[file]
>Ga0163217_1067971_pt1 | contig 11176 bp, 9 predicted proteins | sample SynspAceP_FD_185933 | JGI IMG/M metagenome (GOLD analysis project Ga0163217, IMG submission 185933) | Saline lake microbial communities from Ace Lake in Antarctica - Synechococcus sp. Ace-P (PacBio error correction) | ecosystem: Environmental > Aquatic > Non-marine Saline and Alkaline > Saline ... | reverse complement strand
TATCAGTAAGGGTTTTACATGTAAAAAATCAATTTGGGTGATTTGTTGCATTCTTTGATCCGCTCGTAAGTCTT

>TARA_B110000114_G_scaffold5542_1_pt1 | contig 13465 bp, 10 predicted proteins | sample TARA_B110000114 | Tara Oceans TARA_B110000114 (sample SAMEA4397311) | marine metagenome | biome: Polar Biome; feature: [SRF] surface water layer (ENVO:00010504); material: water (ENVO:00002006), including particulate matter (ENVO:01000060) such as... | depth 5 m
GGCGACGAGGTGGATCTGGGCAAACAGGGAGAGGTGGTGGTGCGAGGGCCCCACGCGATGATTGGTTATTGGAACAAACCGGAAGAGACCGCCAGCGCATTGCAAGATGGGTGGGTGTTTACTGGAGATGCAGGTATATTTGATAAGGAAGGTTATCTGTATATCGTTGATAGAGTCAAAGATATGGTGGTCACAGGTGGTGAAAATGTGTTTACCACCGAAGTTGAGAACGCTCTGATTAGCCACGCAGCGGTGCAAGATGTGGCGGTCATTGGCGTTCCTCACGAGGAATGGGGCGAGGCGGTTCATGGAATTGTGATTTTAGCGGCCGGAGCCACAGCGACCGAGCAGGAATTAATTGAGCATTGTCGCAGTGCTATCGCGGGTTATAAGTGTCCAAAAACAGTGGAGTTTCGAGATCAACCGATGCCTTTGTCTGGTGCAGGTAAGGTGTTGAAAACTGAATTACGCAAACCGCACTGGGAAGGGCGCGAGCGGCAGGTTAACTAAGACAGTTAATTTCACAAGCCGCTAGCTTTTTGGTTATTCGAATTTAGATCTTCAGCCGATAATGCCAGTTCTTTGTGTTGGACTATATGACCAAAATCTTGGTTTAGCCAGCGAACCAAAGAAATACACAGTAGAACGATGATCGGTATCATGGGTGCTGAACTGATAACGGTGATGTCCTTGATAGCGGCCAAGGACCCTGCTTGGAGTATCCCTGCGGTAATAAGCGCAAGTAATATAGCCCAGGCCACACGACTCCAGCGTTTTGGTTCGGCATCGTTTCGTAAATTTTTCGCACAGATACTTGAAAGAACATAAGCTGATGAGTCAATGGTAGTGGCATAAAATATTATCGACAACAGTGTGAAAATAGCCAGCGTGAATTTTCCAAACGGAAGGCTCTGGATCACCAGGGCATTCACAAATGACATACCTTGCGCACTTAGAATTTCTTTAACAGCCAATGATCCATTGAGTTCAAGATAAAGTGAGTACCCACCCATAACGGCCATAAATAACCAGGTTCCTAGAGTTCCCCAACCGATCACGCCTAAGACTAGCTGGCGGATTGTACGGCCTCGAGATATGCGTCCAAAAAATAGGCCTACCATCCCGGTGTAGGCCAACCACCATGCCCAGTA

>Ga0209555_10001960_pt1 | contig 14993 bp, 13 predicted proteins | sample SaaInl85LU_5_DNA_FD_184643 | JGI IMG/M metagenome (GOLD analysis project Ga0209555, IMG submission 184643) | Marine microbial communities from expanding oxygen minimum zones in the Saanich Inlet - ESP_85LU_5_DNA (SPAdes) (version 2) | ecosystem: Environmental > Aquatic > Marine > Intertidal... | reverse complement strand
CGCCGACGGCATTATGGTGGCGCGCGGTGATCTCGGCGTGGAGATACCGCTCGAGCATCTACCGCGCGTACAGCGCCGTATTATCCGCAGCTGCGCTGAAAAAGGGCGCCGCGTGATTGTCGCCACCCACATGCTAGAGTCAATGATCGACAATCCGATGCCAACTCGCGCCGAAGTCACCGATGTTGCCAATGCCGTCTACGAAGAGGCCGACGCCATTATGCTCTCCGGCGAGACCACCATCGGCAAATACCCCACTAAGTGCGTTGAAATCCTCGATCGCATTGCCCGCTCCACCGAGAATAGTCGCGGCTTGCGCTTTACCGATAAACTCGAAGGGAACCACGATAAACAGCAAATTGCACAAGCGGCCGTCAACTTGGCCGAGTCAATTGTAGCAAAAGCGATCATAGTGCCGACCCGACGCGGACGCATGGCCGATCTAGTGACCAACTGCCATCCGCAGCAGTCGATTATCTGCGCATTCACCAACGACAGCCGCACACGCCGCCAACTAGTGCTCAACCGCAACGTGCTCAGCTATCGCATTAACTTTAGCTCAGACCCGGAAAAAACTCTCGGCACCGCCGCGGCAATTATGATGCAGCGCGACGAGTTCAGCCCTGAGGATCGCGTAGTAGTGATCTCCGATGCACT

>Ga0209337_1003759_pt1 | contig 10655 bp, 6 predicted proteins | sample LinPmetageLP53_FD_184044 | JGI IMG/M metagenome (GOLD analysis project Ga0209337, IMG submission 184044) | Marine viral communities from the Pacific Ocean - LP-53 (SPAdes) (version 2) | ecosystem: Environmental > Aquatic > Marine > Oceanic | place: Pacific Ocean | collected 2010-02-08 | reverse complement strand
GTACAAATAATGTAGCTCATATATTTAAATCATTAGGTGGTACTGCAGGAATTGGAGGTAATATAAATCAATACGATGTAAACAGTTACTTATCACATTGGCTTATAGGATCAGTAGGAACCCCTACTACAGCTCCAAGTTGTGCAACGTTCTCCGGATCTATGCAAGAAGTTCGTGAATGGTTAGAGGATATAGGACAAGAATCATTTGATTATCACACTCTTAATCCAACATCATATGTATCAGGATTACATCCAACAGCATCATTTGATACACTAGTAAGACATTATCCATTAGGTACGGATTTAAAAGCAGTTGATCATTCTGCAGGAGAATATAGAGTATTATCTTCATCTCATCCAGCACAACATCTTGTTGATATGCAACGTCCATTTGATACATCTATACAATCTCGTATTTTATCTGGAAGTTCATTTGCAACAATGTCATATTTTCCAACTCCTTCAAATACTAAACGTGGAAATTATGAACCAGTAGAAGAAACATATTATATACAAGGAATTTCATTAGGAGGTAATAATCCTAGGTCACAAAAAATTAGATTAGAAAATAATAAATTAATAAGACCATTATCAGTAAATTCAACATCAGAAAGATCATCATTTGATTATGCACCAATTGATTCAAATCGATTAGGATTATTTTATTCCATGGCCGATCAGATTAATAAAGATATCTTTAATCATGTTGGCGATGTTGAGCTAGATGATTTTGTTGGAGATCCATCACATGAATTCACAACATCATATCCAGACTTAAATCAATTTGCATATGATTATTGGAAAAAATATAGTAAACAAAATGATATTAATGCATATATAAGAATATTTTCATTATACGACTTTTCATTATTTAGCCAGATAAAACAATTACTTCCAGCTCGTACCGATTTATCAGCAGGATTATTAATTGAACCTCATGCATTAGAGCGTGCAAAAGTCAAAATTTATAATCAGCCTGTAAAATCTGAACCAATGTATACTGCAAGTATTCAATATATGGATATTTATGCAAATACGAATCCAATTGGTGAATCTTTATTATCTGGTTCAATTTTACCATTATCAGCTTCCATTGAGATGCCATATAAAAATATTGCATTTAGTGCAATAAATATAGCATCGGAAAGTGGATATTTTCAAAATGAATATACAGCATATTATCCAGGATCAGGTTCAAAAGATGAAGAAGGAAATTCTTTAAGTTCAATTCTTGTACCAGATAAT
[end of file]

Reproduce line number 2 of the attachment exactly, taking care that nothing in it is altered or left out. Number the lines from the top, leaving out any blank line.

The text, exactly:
TATCAGTAAGGGTTTTACATGTAAAAAATCAATTTGGGTGATTTGTTGCATTCTTTGATCCGCTCGTAAGTCTT